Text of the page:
Soar by Joan Bauer

Soar is a sports fiction book that feels more like a realistic fiction similar to All Rise for the Honorable Perry T. Cook. It’s a moralistic tale about remaining positive, having good sportsmanship, and coaching people positively. Jeremiah moves with his adoptive father Walt to a big baseball town in Ohio while he is on contract fixing a companies robotics. Jeremiah loves baseball but he can’t play because he has had a heart transplant. His goal is to coach the middle school baseball team.

However, something strange is going on with baseball in town. Whenever Jeremiah asks about the middle school baseball team, people dodge him and say things like kind of or I don’t know. What does that even mean?! There’s either a team or there isn’t. Some kids practice after school, but a lot of parents are discouraging their kids from even playing. There is a giant monument to baseball at the top of Hillcrest, Ohio, but talking about baseball is making everyone nervous.

This is where Jeremiah steps in and tries to restore the town’s faith in baseball and each other. It’s not an easy road. Jeremiah can’t over-exert himself. Some of the kids are reluctant to play or are getting pressure from their parents to quit. Some are not good at baseball yet or don’t believe in themselves.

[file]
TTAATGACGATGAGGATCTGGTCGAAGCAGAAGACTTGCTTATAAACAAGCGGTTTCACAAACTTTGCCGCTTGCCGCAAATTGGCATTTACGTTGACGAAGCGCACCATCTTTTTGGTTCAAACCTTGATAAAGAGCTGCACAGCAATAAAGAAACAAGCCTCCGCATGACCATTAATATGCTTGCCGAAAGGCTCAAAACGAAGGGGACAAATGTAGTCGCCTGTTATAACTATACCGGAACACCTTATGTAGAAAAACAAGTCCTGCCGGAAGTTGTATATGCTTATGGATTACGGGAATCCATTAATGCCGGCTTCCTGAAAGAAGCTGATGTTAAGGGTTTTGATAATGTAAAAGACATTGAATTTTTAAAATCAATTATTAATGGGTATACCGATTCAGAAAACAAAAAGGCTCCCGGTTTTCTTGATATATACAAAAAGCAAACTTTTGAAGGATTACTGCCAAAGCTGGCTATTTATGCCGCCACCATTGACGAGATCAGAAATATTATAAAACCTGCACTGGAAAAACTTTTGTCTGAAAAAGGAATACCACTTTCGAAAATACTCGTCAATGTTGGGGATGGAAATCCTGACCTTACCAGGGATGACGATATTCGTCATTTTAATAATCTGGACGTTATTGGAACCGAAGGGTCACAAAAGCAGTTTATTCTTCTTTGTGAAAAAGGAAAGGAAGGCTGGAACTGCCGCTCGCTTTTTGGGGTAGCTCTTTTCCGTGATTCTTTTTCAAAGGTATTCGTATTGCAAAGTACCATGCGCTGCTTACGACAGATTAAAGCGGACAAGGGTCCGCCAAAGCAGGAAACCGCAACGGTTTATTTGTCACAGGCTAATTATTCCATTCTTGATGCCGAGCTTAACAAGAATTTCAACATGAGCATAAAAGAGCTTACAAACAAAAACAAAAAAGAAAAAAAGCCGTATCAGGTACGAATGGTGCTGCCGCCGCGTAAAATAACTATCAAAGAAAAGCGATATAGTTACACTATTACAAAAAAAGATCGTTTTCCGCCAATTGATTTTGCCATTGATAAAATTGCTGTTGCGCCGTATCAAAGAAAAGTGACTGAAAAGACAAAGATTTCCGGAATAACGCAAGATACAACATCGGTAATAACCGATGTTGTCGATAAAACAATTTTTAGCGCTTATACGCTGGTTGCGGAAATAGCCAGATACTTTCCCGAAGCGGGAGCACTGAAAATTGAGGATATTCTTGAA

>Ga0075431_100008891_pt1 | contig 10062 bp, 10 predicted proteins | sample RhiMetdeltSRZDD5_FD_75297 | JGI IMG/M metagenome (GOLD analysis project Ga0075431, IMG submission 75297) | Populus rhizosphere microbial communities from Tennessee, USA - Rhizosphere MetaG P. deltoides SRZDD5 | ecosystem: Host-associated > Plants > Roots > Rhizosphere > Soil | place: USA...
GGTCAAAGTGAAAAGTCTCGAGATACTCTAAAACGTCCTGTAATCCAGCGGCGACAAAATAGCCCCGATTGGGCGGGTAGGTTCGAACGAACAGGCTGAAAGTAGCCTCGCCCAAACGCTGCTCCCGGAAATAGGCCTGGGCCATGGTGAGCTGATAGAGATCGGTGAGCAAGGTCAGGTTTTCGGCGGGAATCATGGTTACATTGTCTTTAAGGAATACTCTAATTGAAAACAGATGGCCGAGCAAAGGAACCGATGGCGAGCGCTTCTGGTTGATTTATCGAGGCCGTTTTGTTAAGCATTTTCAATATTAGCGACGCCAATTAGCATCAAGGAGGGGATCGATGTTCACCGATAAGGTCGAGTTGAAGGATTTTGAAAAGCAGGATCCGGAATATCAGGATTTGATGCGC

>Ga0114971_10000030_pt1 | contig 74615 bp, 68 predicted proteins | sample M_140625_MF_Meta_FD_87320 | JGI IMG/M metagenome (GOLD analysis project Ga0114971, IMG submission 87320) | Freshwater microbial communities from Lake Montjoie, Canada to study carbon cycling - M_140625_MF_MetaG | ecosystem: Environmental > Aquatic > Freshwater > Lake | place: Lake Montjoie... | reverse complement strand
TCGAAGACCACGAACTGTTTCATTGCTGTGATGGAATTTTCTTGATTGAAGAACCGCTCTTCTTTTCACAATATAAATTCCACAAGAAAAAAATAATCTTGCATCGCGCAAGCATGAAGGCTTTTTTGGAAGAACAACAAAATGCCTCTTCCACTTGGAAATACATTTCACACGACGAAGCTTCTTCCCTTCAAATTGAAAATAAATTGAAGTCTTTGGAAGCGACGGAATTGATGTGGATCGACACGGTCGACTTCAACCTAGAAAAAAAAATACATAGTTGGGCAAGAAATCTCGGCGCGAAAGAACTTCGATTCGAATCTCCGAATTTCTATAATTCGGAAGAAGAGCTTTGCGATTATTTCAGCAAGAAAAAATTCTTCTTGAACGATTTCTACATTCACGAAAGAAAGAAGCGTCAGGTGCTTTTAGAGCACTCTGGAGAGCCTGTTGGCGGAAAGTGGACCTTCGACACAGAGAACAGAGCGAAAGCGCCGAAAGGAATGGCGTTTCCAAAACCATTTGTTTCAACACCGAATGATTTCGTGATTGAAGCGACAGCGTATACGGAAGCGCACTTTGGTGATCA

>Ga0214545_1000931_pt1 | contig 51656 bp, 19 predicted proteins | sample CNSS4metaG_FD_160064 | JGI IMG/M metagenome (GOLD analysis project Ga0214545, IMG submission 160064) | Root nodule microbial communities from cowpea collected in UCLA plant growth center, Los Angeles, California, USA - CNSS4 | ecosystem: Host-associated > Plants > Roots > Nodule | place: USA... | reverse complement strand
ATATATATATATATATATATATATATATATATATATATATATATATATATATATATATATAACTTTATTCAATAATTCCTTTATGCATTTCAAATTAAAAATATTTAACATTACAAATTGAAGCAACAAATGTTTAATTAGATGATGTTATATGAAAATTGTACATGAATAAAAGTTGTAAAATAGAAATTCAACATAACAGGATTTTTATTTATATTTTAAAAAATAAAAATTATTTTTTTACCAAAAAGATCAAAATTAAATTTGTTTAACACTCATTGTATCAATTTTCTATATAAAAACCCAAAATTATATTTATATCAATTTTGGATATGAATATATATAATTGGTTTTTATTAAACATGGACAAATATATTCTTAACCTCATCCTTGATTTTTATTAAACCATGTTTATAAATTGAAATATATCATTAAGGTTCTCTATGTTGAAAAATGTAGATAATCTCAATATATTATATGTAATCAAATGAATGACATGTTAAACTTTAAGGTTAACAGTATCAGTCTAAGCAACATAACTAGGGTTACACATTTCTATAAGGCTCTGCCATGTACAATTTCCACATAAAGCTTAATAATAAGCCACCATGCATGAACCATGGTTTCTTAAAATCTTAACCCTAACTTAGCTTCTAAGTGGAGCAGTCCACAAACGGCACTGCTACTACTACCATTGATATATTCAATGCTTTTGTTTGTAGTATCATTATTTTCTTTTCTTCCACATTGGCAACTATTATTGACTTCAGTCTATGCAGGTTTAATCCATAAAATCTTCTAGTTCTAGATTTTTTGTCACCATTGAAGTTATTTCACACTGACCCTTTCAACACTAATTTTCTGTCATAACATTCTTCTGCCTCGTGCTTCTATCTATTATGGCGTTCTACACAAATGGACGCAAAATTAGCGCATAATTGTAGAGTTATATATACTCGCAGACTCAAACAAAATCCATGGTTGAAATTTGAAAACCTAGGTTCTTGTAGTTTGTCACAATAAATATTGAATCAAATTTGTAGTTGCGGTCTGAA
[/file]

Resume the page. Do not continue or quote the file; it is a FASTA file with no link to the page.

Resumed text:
And then there’s Franny, Jeremiah’s next door neighbor, and troubled baseball enthusiast. She wants to play and she doesn’t. Something’s going on with her too, but she won’t tell Jeremiah. Can he solve all of the town’s trauma around baseball to make his favorite sport great again?

Even kids who don’t like sports will enjoy this novel. It’s heavy on character development and then there’s fast action baseball play by plays that will carry reluctant readers and hard-core baseball fans through. I love the focus on social-emotional development, loyalty, friendship, perseverance, believing in yourself, good sportsmanship, positivity, and teamwork. This book has nothing but positive vibes during a very hard time in a town’s life. And it’s not too cheesy. Yes, the town heals, yes grown-ups play a large supportive role. But, as they should. Kids still make bad decisions, have road blocks in their personal recoveries and have friendship trouble, but it’s overall a feel good, wholesome book without being boring or preachy.